26 CFR § 1.44-2 - Property to which credit for purchase of new principal residence applies.
The provisions of section 44 and the regulations thereunder apply to a new principal residence which satisfies the following conditions:
(a) Construction. The construction of the residence must have begun before March 26, 1975. For this purpose construction is considered to have commenced in the following circumstances:
(i) Except as provided in subparagraph (2) of this paragraph, construction is considered to commence when actual physical work of a significant amount has occurred on the building site of the residence. A significant amount of construction requires more than drilling to determine soil conditions, preparation of an architect's sketches, securing of a building permit, or grading of the land. Land preparation and improvements such as the clearing and grading (excavation or filling), construction of roads and sidewalks, and installation of sewers and utilities are not considered commencement of construction of the residence even though they might involve a significant expenditure. However, driving pilings for the foundation, digging of the footings, excavation of the building foundation, pouring of floor slabs, or construction of compacted earthen pads when specifically prepared and designed for a particular residential structure and not merely as a part of the overall land preparation, constitute a significant amount of construction of the residence. In the case of a housing or condominium development construction of recreational facilities no matter how extensive does not by itself constitute commencement of construction of any residential unit. However, where residential units are part of a building structure, as in the case of certain condominium and cooperative housing units, then digging of the footings or excavation of the building foundation constitutes commencement of construction for all units in that building.
(2) Construction of a factory-made home (as defined in paragraph (e) of § 1.44-5) is considered to have commenced when construction of important parts of the factory-made home has commenced. For this purpose, commencement of construction of important parts means the cutting and shaping or welding of structural components for a specific identifiable factory-made home, whether the work was done by the manufacturer of the home or by a subcontractor thereof.
(b) Acquisition and occupancy. The residence must be acquired and occupied by the taxpayer after March 12, 1975, and before January 1, 1977. For this purpose a taxpayer “acquires” a residence when legal title to it is conveyed to him at settlement, or he has possession of it pursuant to a binding purchase contract under which he makes periodic payments until he becomes entitled under the contract to demand conveyance of title. A taxpayer “occupies” a residence when he or his spouse physically occupies it. Thus, for example, moving of furniture or other household effects into the residence or physical occupancy by a dependent child of the taxpayer is not “occupancy” for purposes of this paragraph. The credit may be claimed when both the acquisition and occupancy tests have been satisfied. Thus, where a taxpayer meets the acquisition and occupancy tests set forth above after March 12, 1975, and before January 1, 1976, the credit is allowable for 1975. Where a taxpayer occupied a residence prior to March 13, 1975, without having acquired it (as where his occupancy was pursuant to a leasing arrangement pending settlement under a binding contract to purchase or pursuant to a leasing arrangement where a written option to purchase was contained in the original lease agreement) he will nonetheless satisfy the acquisition and occupancy tests set forth above if he acquires the residence and continues to occupy it after March 12, 1975, and before January 1, 1977.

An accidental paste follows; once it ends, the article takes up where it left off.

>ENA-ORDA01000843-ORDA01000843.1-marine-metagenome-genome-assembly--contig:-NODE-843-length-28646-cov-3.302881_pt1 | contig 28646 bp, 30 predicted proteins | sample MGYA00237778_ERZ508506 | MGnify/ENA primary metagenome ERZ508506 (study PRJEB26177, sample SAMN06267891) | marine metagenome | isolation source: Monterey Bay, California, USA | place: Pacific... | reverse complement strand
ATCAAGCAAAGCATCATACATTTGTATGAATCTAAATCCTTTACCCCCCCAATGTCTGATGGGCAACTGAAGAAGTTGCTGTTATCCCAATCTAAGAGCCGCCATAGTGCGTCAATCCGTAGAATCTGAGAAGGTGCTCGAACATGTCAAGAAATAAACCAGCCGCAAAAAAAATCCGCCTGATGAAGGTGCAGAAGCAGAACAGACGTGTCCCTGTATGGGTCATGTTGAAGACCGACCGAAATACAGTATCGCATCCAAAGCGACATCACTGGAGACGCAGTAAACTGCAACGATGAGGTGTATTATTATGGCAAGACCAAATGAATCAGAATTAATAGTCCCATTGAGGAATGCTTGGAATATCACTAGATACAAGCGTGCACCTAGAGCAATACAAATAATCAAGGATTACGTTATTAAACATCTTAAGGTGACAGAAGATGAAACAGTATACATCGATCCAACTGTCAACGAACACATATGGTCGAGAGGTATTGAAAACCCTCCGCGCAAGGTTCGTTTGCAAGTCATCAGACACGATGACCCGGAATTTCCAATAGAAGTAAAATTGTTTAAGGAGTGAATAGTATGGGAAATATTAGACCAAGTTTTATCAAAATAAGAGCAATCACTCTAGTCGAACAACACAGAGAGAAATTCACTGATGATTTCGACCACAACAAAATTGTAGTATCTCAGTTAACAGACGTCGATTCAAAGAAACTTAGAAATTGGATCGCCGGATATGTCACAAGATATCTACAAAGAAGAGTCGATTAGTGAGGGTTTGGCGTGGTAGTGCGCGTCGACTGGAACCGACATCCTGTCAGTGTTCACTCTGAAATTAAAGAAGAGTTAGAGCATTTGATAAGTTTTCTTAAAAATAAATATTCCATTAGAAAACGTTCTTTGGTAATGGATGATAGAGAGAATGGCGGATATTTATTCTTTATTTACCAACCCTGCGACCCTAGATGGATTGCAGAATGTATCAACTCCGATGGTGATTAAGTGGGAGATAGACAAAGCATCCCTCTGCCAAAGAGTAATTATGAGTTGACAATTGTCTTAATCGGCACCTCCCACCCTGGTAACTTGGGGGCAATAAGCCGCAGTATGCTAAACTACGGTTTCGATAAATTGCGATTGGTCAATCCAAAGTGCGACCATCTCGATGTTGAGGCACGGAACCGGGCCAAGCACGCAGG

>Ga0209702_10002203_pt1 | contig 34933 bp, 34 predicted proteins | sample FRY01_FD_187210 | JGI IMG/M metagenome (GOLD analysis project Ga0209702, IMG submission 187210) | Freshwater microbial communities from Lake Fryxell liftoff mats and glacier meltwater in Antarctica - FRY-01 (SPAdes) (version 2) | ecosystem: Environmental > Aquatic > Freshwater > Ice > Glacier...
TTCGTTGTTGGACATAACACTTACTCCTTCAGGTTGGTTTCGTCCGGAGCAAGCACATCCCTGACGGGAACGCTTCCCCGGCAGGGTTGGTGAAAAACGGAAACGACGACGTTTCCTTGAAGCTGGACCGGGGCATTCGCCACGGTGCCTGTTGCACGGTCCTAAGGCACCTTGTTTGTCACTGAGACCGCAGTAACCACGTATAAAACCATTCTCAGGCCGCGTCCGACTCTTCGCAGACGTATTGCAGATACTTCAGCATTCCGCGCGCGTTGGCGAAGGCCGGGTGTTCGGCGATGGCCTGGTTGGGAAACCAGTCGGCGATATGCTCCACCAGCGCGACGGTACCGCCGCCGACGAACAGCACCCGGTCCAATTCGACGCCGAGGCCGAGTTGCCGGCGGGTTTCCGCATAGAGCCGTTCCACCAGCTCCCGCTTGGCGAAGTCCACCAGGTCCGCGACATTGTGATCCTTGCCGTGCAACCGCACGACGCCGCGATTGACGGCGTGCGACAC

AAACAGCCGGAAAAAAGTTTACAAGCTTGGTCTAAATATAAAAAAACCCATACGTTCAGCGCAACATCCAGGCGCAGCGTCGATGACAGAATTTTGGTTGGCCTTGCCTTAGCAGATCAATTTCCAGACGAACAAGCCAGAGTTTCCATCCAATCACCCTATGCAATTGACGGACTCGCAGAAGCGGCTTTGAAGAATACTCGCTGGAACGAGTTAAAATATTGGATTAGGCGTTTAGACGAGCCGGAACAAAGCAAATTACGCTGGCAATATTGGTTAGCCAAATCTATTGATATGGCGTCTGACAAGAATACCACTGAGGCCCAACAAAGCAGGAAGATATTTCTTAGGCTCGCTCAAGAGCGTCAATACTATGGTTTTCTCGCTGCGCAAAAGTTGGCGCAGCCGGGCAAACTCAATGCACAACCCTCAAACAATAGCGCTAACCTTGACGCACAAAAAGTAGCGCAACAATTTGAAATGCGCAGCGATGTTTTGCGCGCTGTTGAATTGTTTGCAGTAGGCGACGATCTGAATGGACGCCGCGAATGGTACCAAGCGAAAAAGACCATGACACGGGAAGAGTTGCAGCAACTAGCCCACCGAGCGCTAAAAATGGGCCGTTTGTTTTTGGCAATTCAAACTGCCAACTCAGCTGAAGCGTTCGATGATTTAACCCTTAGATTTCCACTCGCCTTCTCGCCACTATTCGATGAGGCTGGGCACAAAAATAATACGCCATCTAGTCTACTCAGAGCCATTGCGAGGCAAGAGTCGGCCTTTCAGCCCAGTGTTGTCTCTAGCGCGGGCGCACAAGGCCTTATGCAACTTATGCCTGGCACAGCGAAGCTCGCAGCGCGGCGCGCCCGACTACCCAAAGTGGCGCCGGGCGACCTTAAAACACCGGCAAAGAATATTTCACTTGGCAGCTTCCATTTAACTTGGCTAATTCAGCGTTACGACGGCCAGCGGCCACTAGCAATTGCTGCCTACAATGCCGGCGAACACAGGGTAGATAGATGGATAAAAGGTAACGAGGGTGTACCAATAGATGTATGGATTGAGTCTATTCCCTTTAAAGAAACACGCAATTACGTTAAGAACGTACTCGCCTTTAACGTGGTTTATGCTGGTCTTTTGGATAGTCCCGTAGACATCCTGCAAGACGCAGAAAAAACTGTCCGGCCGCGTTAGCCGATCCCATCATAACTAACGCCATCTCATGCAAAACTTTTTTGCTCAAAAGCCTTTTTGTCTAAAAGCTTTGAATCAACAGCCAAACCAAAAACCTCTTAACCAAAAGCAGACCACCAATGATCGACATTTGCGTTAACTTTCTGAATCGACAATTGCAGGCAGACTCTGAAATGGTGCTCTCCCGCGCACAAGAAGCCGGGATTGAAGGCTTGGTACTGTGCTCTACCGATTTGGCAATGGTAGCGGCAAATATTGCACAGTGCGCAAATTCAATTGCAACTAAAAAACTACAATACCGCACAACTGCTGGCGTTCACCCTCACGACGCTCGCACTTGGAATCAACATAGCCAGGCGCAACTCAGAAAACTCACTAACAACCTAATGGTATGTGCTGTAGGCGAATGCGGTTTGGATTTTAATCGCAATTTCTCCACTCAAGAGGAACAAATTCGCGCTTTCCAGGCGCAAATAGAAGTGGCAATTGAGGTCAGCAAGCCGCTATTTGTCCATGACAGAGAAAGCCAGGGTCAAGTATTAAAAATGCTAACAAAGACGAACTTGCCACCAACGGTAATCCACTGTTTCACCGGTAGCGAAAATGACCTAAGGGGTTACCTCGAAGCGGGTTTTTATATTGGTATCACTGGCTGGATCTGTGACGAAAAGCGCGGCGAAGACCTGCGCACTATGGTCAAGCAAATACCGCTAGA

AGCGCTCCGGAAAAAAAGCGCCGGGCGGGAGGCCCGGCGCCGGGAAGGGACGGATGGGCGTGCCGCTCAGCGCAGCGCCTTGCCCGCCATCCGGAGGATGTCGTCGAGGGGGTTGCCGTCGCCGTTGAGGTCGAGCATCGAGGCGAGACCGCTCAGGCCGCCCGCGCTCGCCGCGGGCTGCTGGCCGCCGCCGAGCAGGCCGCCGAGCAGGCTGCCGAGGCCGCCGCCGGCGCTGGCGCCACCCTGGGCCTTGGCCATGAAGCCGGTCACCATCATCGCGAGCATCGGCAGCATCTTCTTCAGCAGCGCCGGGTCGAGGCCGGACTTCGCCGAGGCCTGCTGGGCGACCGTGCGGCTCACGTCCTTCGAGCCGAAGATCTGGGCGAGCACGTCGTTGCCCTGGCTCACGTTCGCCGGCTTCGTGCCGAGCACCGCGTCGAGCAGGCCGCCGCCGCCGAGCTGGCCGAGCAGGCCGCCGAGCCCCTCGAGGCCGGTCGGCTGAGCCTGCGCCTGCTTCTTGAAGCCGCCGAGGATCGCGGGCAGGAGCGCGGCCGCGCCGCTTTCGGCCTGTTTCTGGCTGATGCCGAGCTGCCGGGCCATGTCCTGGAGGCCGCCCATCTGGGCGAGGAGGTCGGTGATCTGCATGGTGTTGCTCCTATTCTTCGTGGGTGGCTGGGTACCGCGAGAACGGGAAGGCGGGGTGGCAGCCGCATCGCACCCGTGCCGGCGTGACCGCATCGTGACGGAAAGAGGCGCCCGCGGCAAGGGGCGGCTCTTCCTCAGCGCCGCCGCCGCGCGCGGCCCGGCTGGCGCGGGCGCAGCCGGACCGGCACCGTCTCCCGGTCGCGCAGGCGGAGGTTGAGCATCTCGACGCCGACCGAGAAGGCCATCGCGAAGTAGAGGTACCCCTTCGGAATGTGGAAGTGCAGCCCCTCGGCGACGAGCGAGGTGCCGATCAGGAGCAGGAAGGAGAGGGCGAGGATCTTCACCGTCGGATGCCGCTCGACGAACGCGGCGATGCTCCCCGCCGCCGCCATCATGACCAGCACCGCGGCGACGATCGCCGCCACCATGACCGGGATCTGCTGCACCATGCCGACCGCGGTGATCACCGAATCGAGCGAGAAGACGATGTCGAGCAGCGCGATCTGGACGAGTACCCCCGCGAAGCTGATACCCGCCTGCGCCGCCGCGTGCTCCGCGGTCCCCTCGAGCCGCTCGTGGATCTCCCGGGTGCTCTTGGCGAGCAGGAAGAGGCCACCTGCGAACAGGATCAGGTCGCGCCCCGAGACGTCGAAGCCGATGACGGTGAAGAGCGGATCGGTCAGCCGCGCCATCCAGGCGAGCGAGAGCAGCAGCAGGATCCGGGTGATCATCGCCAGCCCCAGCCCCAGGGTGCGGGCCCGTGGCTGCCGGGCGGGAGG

(c) Binding contract. Except in the case of self-construction, the new principal residence must be acquired by the taxpayer (within the meaning of paragraph (b) of this section) under a binding contract entered into by the taxpayer before January 1, 1976. An otherwise binding contract for the purchase of a residence which is conditioned upon the purchaser's obtaining a loan for the purchase of the residence (including conditions as to the amount or interest rate of such loan) is considered binding notwithstanding that condition.
(d) Self-constructed residence. A self-constructed residence (as defined in paragraph (d) of § 1.44-5) must be occupied by the taxpayer before January 1, 1977. Where self-construction of a principal residence was begun before March 13, 1975, only that portion of the basis of the property allocable to construction after March 12, 1975, and before January 1, 1977, shall be taken into consideration in determining the amount of the credit allowable. For this purpose, the portion of the basis attributable to the pre-March 13 period includes the total cost of land acquired (as defined in paragraph (b) of this section) prior to March 13, 1975, on which the new principal residence is constructed and the cost of expenditures with respect to construction work performed prior to March 13, 1975. The costs incurred in stockpiling materials for later stages of construction, however, are not allocated to the pre-March 13 period. Thus, for example, if prior to March 13, 1975, a taxpayer who qualifies for the credit has constructed a portion of a residence at a cost of $10,000 (including the cost of the land purchased prior to March 13, 1975) and the total cost of the residence is $40,000 and the taxpayer's basis after the application of section 1034(e) (relating to the reduction of basis of new principal residence where gain is not recognized upon the sale of the old residence) is $36,000, the amount subject to the credit will be $27,000: